A step closer to personalised medicine for severe asthma

An international study looking at personalised medicine for patients with severe asthma has been awarded £2.3 million from the Medical Research Council.

The PRISM study (Precision Intervention in Severe asthma) aims to introduce personalised medicine to ensure the right medications are prescribed to the right patients. The PRISM study aims to better characterise the type of asthma in each individual by using their unique makeup of genes and proteins, to develop biomarkers that are more accurate than the blood eosinophil count, in predicting good response to biologic treatments.

For those patients for whom current treatments do not work, the researchers hope new, more effective treatments will be developed from a better understanding of what is making their asthma severe.

Professor Fan Chung, a respiratory consultant at Royal Brompton & Harefield NHS Foundation Trust and professor of respiratory medicine at Imperial College London, is leading the study.

He said:

“The PRISM project will bring hope for patients suffering from severe asthma by improving the doctor’s diagnosis of the type of severe asthma they are suffering from. This will ultimately lead to better treatments at a personalised level for every patient suffering from this often very disabling condition.”

 Trust co-funds 10 respiratory projects

Research looking into Chronic Obstructive Pulmonary Disease (COPD), asthma and idiopathic pulmonary fibrosis (IPF) are just some of the projects that have been awarded funding via a joint funding call from Royal Brompton & Harefield NHS Foundation Trust, Imperial College London and Imperial College Healthcare NHS Trust (ICHT).

Funding for the Biomedical Research Centre is for 5 years (2017-2022) and aims to support first-time trials of new discoveries, treatments and technologies in patients, to improve healthcare.

The Trust is well-positioned as a world-leading hospital for respiratory diseases, with a unique population of patients and many internationally recognised clinicians. Imperial College and ICHT will be applying for BRC status for 2022-2027 and the Trust will collaborate with them to develop a strong respiratory theme.

10 projects were selected to receive up to £25,000 in funding, all of which demonstrated clear objectives that aligned with the key priority areas for respiratory disease.

Some examples of the projects which will be funded by this are: ‘Telomere length and Idiopathic pulmonary fibrosis,’ led by Dr Deborah Morris-Rosendahl; ‘How exposure in infants affects respiratory health in adulthood,’ led by Dr James Allinson; and ‘Wheeze in Children,’ led by Dr James Harker.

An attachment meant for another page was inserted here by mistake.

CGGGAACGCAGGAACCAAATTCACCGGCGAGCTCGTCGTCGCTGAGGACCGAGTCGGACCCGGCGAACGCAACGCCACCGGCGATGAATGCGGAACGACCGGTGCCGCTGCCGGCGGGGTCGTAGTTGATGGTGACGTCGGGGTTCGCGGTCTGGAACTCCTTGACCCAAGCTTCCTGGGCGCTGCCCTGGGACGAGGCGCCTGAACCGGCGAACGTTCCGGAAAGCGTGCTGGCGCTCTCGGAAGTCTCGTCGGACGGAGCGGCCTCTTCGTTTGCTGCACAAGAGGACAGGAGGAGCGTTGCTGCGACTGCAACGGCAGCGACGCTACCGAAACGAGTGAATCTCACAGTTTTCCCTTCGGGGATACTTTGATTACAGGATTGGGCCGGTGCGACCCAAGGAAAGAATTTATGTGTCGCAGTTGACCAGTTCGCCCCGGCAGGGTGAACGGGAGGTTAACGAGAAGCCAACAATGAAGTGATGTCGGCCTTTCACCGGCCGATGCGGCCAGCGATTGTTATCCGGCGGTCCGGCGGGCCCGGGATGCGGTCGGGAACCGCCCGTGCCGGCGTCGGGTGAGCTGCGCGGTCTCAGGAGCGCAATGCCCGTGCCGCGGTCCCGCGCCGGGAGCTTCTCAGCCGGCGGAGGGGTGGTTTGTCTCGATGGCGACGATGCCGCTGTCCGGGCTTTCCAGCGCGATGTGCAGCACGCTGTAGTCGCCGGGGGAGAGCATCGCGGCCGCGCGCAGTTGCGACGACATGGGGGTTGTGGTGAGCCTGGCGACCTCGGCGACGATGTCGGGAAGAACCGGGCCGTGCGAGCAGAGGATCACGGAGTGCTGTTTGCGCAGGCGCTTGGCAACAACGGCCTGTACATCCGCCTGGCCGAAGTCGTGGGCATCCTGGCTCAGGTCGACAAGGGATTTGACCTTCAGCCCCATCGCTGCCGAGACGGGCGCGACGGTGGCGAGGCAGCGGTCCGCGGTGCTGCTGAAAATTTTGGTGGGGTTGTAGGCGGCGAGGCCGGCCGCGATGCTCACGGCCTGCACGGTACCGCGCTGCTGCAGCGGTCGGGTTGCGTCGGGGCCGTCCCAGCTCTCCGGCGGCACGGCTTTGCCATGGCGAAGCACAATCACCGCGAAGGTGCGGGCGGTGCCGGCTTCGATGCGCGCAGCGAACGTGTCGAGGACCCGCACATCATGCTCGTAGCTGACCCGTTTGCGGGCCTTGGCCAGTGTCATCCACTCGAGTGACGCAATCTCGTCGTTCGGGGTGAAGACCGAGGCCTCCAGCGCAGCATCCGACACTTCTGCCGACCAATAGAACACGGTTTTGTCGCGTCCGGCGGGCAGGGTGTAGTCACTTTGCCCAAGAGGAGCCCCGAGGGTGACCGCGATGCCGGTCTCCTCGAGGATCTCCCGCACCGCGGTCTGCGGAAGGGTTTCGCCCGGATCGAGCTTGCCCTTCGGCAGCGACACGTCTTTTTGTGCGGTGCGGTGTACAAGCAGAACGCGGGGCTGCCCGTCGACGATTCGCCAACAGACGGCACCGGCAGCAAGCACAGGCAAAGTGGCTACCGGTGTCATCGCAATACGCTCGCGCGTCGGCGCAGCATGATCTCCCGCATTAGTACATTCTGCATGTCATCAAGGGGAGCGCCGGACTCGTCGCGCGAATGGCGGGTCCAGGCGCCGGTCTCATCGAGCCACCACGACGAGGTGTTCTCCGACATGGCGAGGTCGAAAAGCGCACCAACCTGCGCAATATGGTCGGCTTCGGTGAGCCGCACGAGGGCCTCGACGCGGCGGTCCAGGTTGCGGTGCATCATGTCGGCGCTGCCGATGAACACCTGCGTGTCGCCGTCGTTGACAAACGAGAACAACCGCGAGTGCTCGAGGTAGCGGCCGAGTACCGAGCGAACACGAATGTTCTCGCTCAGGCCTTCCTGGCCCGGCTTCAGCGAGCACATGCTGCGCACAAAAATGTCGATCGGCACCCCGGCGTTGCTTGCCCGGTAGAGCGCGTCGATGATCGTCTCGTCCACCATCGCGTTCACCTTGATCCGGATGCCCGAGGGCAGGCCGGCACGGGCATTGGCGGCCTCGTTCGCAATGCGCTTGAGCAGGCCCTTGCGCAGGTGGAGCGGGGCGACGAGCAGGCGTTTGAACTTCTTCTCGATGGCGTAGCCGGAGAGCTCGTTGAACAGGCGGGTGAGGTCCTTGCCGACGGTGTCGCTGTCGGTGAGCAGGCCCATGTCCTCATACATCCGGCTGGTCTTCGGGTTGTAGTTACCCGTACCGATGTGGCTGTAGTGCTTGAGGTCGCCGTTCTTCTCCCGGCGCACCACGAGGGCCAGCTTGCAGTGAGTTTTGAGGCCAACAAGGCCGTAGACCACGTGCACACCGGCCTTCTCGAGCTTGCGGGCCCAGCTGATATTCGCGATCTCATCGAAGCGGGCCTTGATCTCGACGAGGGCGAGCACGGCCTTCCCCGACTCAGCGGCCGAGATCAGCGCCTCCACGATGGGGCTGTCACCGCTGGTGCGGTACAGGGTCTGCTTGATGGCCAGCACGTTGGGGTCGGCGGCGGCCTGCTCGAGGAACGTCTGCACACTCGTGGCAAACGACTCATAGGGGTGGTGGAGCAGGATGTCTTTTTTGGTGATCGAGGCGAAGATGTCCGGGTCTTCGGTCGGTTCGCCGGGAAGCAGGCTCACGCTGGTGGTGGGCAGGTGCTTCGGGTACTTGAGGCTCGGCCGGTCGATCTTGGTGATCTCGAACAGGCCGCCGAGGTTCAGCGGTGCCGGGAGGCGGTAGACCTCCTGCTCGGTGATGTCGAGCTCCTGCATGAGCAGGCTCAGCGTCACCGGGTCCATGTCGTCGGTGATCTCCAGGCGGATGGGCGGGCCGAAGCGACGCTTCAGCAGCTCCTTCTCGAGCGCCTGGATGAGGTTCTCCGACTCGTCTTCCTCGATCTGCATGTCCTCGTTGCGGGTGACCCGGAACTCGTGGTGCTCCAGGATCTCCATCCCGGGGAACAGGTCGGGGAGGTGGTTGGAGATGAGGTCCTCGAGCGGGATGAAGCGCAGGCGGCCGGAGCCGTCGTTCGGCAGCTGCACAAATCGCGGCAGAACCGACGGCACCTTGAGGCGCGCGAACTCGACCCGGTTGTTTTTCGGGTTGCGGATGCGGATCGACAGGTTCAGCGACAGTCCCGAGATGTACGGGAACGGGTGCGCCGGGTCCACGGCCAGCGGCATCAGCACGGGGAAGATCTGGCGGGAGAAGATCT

More research funding into keyhole surgery for atrial fibrillation

A research project comparing two types of surgical techniques for patients with long-standing persistent atrial fibrillation (LSPAF) has been awarded further funding to determine the long-term effects in patients.

The project, led by Dr Tom Wong, a cardiologist at Royal Brompton & Harefield NHS Foundation Trust, has been funded by the National Institute for Health Research and will compare catheter ablation to thoracoscopic surgical ablation for the treatment of LSPAF.

The longer a person has atrial fibrillation, the more difficult it is to go back to a normal heart rhythm. Those who have continuous atrial fibrillation for longer than a year are described as having LSPAF. With the additional funding, Dr Wong’s team will monitor patients from the original research study who already have a small device implanted under the skin to measure their heartbeat.

This additional data will allow the research team to determine conclusively if thoracoscopic surgical ablation is better for patients with LSPAF compared with catheter ablation in the long term.

International recognition for Harefield research team

It has been a period of successes for the respiratory research group at Harefield Hospital, who have been recognised both nationally and internationally, for their work on pulmonary rehabilitation and chronic obstructive pulmonary disease.

One project, led by Jessica Walsh, working with Dr William Man, was awarded ‘Best Abstract’ under the category of rehabilitation and chronic care at the European Respiratory Society conference.

The conference showcases the best of respiratory medicine research. Dr Man’s extensive work on pulmonary rehabilitation has also been recognised with his appointment as co-chair for the British Thoracic Society Pulmonary Rehabilitation Guidelines Development group, which will review the latest scientific evidence over the next 18 months in order to produce clinical practice recommendations.

“The British Thoracic Society guidelines are very well respected and widely read across the world. I am delighted to be able to contribute to these guidelines which should be a valuable resource for those providing pulmonary rehabilitation in the UK and beyond,” Dr Man said.